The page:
People have said to us that they couldn’t have endured what we did. In hindsight, although it was the worst time of our lives, it has taught us more than we could have ever imagined possible. It has taught us what true unconditional love is, not the kind you read about, but the kind that you feel in your heart. It has strengthened our faith, our marriage, and our family. It has made us slow down and savor the small things in life that often go unnoticed. We hug one another a little more, smile at strangers that we often would overlook, and give a lot more. We were one of the lucky families, while many children with this illness are not. We don’t ever take that for granted, and remember every day that our daughter truly is a miracle.
It all started in 1995. At the age of five, Gianna’s urine showed protein and blood. We were told she had Minimal Change Disease and for the next six years I focused on Chinese medicine, alternative medicine and ace inhibitors. Gianna continued to spill +3 protein and I didn’t want to play guessing games as to what drugs she should or shouldn’t take.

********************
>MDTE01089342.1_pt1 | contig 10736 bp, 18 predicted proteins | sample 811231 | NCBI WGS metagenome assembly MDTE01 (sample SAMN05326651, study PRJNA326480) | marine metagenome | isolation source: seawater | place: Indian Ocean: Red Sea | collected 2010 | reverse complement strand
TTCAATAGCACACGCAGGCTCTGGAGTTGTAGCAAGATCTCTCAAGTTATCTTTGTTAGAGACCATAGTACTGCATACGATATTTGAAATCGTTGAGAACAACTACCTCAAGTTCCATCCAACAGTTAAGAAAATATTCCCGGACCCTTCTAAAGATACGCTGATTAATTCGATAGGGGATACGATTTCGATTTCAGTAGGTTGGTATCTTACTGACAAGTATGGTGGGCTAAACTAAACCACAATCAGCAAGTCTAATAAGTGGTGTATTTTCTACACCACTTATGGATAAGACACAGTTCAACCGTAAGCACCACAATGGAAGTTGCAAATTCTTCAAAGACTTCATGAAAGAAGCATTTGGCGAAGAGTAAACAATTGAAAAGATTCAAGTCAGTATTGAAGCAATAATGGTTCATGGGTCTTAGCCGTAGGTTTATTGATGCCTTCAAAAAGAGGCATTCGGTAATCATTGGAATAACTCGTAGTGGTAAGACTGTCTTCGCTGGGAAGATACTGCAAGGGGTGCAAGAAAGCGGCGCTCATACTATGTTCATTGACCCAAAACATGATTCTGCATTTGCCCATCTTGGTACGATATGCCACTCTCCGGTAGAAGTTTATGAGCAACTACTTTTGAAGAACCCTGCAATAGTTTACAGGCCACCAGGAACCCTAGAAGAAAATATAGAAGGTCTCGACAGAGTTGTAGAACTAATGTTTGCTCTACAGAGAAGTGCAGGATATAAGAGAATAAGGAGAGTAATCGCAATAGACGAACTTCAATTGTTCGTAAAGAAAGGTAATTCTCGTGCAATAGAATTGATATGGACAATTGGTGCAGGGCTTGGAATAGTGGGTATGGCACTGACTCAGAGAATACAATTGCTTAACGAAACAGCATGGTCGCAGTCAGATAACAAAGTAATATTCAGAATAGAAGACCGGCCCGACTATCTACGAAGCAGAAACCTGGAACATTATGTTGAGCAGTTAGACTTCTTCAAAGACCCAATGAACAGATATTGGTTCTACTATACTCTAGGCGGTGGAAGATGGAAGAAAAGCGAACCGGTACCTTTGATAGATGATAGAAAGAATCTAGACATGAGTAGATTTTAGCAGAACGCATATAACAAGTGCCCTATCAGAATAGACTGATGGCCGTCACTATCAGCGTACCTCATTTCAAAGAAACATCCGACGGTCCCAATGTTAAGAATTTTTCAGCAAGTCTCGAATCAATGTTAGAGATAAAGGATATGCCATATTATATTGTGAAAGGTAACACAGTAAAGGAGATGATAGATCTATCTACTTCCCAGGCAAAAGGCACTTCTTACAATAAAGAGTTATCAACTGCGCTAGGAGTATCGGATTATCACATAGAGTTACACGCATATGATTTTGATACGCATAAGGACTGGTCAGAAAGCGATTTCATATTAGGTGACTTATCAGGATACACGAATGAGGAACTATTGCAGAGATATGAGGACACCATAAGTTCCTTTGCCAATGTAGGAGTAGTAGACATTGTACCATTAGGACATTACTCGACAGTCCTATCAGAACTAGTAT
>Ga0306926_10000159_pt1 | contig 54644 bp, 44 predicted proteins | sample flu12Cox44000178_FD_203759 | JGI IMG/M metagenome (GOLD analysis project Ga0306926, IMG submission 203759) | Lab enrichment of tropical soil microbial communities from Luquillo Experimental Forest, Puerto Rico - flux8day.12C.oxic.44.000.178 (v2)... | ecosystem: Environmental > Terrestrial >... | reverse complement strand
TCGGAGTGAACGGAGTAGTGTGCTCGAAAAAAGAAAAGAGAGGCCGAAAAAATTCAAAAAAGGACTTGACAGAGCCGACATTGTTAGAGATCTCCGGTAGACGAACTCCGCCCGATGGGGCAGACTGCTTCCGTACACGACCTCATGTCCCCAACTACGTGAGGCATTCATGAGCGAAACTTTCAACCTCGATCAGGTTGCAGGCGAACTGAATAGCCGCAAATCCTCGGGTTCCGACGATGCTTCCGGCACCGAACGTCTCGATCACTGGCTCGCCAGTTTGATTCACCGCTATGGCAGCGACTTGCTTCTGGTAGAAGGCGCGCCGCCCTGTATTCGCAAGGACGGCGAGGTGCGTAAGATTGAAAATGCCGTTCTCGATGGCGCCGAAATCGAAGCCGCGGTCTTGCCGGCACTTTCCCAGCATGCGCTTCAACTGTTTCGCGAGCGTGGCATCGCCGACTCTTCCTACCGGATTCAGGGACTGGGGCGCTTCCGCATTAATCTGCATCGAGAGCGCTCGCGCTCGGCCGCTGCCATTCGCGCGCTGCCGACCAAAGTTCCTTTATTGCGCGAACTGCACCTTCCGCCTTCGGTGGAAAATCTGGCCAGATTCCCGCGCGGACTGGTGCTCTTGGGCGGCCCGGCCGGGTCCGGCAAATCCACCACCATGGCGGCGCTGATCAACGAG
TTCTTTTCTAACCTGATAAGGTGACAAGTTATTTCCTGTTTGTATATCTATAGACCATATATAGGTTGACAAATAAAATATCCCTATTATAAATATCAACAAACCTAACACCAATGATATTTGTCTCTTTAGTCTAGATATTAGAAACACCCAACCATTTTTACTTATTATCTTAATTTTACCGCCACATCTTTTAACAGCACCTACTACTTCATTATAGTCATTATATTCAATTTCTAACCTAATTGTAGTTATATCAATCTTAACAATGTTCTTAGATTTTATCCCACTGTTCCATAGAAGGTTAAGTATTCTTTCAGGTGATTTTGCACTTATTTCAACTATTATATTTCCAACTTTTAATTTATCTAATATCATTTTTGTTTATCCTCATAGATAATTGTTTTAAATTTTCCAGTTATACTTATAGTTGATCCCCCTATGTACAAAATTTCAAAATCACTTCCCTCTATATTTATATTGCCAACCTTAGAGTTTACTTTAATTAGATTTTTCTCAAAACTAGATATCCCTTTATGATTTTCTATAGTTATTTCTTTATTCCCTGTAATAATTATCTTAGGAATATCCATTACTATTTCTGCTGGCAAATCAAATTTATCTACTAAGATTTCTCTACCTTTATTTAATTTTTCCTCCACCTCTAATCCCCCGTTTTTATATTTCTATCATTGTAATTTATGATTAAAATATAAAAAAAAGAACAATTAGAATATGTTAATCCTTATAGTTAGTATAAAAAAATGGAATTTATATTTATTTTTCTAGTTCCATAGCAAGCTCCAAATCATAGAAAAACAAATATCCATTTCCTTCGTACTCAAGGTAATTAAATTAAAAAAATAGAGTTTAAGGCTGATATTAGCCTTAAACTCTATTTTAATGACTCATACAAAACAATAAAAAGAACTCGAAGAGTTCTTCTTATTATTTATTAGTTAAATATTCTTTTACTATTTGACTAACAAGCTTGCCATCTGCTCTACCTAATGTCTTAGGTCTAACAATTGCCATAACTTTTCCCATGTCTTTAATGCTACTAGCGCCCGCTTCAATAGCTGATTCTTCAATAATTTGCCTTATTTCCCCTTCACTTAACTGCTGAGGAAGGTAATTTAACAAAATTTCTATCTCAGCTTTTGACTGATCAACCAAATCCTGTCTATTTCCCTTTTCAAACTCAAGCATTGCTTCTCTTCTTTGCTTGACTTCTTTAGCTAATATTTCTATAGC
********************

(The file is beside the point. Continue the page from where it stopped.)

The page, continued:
I read that different types of kidney diseases required different medications. I thought it was time to request a kidney biopsy. After the first biopsy in 2001, we were told Gianna had IgA Nephropathy. This did not require prednisone, so we continued along with ace inhibitors.
Three more years passed and still +3 protein. So, we went for another opinion. Gianna was then 13 and the doctors suspected the worst. They recommended high doses of prednisone, only to find she is resistant. A second biopsy was preformed in 2004 to confirm our worst fears – it’s FSGS.
Two years later, at the age of 16, Gianna’s kidneys failed and she started dialysis. Then, at the age of 18, she was blessed with a transplant. However, within a week the disease was back.